Flash isn’t dead quite yet, though Adobe prepares to ‘decommission’ a download page
Adobe's turning off its download links to current and older versions on Sept. 23, but it's not an indication of the end times quite yet.
By Mark Hachman
PCWorldSep 15, 2016 2:31 pm PDT
Adobe is preparing to “decommission” its Adobe Flash Player software and turn off its download links to current and older versions of the software on Sept. 23, according to a warning on a Web page for large organizations.
Adobe, however, said that the warning was just a part of a process of “updating and rearranging some of our adobe.com pages,” according to a company spokeswoman. “The warning message shown in your article was done by the Flash team as a courtesy for people who may have bookmarked the soon-to-be outdated URL,” a company spokeswoman said in an update.
The page in question governs those who are licensed to distribute Flash Player to multi-user organizations, presumably including schools and corporations, according to the terms of the Adobe Flash Player Distribution License Agreement.
A large warning at the top of the page states that “This page and the download links will be decommissioned on Sep 29, 2016.” Adobe also recommends that personal users who wish to download the Flash Player do so via a separate page, which does not mention any deadlines or other warnings.
“As we stated back in November 2015, Adobe supports Open Web standards and believes HTML5 is the web platform of the future,” Adobe said. “We work closely with Mozilla, Google, Microsoft, Facebook and others to facilitate the adoption of these open standards. This is an industry-wide evolution and Adobe is heavily invested in it. Nothing has changed with the Flash Player though and the download links will absolutely still be available to all customers.”
Why this matters: Adobe Flash remains one of the more notorious security risks for enterprises and other users, and Adobe seems to be perpetually issuing updates and patches to fix vulnerabilities. In 2015, Facebook security chief Alex Stamos tweeted (and then later deleted) a call for Adobe to set an end-of-life date for Flash. The late Apple chief executive Steve Jobs, of course, also famously blocked Flash from iPods, iPads, and iPhones.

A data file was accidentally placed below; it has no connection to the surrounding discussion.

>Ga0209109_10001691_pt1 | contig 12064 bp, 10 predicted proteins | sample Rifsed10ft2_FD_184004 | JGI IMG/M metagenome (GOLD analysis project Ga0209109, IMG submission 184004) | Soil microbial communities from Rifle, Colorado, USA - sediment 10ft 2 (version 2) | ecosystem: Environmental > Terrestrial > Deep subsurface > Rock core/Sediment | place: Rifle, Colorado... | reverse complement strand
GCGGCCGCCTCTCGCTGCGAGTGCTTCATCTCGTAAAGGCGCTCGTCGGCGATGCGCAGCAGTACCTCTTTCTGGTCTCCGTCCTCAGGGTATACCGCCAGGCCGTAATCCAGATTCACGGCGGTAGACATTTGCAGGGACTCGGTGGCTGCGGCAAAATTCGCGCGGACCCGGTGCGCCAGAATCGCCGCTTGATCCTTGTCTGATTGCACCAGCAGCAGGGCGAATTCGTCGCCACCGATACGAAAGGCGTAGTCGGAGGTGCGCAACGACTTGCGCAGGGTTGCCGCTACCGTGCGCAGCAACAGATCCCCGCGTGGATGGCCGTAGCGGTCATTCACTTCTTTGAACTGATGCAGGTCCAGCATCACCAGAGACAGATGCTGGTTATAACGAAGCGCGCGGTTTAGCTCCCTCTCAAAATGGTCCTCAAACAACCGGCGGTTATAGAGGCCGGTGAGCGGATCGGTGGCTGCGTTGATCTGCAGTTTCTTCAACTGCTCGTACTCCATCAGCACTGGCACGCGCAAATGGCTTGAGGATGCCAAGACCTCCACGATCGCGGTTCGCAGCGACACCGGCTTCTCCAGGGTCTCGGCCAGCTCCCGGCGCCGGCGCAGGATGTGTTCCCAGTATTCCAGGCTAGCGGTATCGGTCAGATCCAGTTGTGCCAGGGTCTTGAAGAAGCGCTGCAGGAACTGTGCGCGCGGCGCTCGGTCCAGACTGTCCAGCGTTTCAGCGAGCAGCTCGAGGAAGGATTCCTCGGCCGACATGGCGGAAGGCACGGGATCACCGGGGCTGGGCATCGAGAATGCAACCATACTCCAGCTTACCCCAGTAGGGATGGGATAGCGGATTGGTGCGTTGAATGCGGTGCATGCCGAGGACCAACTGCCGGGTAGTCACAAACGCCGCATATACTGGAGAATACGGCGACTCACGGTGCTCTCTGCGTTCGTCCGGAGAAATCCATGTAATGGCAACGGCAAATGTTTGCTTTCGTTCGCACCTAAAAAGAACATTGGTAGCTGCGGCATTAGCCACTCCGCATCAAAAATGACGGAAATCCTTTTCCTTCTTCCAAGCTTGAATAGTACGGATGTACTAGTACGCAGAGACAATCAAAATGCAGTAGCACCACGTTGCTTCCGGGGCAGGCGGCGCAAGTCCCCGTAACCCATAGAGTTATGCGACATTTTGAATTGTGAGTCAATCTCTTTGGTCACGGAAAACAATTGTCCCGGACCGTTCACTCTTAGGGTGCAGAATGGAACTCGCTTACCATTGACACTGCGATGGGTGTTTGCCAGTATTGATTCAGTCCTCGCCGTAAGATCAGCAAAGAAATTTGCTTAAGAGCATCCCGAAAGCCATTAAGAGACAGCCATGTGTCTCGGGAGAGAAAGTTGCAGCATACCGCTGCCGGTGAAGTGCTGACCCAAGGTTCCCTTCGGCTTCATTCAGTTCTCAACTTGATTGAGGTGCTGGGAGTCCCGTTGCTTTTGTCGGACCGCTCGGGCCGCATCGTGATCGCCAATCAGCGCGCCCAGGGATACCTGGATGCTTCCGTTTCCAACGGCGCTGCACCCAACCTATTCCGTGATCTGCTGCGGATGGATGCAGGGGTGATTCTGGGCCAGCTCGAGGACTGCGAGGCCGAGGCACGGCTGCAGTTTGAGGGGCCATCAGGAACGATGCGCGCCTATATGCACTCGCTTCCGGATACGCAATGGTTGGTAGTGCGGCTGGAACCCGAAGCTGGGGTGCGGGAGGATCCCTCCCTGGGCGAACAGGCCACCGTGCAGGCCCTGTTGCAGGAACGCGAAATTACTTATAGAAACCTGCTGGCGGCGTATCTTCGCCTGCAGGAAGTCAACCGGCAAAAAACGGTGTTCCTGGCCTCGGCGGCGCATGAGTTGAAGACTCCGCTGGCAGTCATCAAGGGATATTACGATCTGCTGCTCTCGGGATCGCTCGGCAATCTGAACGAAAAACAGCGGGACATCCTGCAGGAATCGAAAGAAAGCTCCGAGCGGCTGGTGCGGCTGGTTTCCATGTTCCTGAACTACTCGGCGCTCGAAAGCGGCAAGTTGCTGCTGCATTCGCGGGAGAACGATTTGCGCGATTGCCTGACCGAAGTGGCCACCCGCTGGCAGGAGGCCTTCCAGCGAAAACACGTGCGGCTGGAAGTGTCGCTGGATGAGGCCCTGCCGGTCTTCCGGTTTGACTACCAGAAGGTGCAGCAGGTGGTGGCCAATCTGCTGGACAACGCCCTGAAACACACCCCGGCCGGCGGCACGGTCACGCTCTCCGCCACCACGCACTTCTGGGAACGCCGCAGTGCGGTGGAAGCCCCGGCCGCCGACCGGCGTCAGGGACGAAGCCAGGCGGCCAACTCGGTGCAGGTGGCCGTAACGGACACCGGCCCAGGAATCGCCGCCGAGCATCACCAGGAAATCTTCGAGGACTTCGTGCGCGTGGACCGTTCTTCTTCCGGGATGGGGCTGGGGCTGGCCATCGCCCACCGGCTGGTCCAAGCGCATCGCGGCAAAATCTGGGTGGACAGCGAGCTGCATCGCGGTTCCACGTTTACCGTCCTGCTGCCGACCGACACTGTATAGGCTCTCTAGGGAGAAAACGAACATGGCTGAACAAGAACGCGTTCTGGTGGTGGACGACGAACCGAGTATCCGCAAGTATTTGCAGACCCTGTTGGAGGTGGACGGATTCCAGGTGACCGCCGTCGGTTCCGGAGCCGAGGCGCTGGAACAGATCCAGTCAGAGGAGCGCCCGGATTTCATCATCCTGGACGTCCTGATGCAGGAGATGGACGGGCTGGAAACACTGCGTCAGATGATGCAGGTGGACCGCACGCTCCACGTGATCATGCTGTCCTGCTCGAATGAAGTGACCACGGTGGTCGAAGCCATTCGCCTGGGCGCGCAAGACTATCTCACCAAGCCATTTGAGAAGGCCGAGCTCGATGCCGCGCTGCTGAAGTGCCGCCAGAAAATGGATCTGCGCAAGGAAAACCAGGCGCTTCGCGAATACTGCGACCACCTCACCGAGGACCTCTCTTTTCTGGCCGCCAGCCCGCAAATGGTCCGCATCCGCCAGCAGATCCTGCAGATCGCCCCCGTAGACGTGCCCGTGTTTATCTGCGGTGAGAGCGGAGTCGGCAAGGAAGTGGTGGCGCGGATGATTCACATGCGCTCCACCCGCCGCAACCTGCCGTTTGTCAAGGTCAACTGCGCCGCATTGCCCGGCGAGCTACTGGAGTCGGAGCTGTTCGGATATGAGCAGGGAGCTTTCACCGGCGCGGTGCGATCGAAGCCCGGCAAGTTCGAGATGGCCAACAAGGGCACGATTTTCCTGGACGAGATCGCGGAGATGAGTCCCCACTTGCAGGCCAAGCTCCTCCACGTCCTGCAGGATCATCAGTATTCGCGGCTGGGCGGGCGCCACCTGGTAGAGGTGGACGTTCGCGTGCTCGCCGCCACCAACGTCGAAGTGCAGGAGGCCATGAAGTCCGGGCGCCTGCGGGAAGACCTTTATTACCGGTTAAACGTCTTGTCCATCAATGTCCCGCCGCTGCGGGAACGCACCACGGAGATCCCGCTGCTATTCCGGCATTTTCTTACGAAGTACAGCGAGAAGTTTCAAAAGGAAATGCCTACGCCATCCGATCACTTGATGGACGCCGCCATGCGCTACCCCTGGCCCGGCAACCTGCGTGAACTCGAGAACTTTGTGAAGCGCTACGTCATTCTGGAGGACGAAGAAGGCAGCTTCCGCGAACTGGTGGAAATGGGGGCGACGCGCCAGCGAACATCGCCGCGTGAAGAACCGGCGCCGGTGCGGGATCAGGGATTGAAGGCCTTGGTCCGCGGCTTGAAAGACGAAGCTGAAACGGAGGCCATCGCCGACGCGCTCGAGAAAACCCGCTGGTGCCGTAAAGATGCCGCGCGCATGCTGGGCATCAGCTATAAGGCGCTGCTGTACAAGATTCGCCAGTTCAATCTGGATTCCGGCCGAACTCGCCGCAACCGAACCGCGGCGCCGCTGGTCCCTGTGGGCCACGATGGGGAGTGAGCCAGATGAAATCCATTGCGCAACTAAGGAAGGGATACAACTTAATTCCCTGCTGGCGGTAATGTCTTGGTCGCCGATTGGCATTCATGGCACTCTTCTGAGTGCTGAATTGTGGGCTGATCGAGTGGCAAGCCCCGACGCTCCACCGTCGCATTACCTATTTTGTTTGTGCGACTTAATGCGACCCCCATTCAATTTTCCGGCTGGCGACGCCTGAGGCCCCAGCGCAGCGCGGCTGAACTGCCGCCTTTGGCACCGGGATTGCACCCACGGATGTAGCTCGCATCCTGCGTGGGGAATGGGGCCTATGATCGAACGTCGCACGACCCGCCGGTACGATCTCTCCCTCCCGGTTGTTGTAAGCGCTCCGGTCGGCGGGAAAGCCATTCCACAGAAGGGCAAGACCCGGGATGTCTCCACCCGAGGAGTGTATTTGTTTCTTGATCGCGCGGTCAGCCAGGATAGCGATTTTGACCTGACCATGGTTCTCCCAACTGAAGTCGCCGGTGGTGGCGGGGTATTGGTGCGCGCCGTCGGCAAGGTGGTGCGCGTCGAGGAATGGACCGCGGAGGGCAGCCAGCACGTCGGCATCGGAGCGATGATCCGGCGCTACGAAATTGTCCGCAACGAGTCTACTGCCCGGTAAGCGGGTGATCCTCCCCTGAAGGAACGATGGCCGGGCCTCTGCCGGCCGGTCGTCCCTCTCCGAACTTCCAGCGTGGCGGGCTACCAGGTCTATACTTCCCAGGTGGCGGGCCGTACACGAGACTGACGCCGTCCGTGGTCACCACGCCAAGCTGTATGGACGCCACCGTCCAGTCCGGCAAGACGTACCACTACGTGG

Flash can’t be long for this world, anyway
Meanwhile, browser makers are readying their own assaults: Google has said that it will “de-emphasize” Flash to the point where it’s almost never used except when absolutely necessary, Firefox has begun auto-blocking Flash, and Apple’s Safari refuses to acknowledge that it even has Flash installed elsewhere on the system. Though Flash ships as part of Microsoft Edge (as well as Google Chrome), a new feature in the Windows 10 Anniversary Update auto-blocks Flash content as a security measure.
With such universal condemnation, it wouldn’t be surprising if Adobe finally killed off Flash. Executives don’t even mention the product these days in analyst calls, and Flash Builder is just one of 28 separate applications that make up Adobe’s Creative Cloud subscription bundle. Would anyone shed a tear if Flash disappeared? Maybe. But chances are it wouldn’t be you.
This story was updated at 3:31 PM to note that Adobe said it was in the process of rearranging its Web pages. Download links to Adobe Flash will be maintained. We’ve noted this in the story and headline.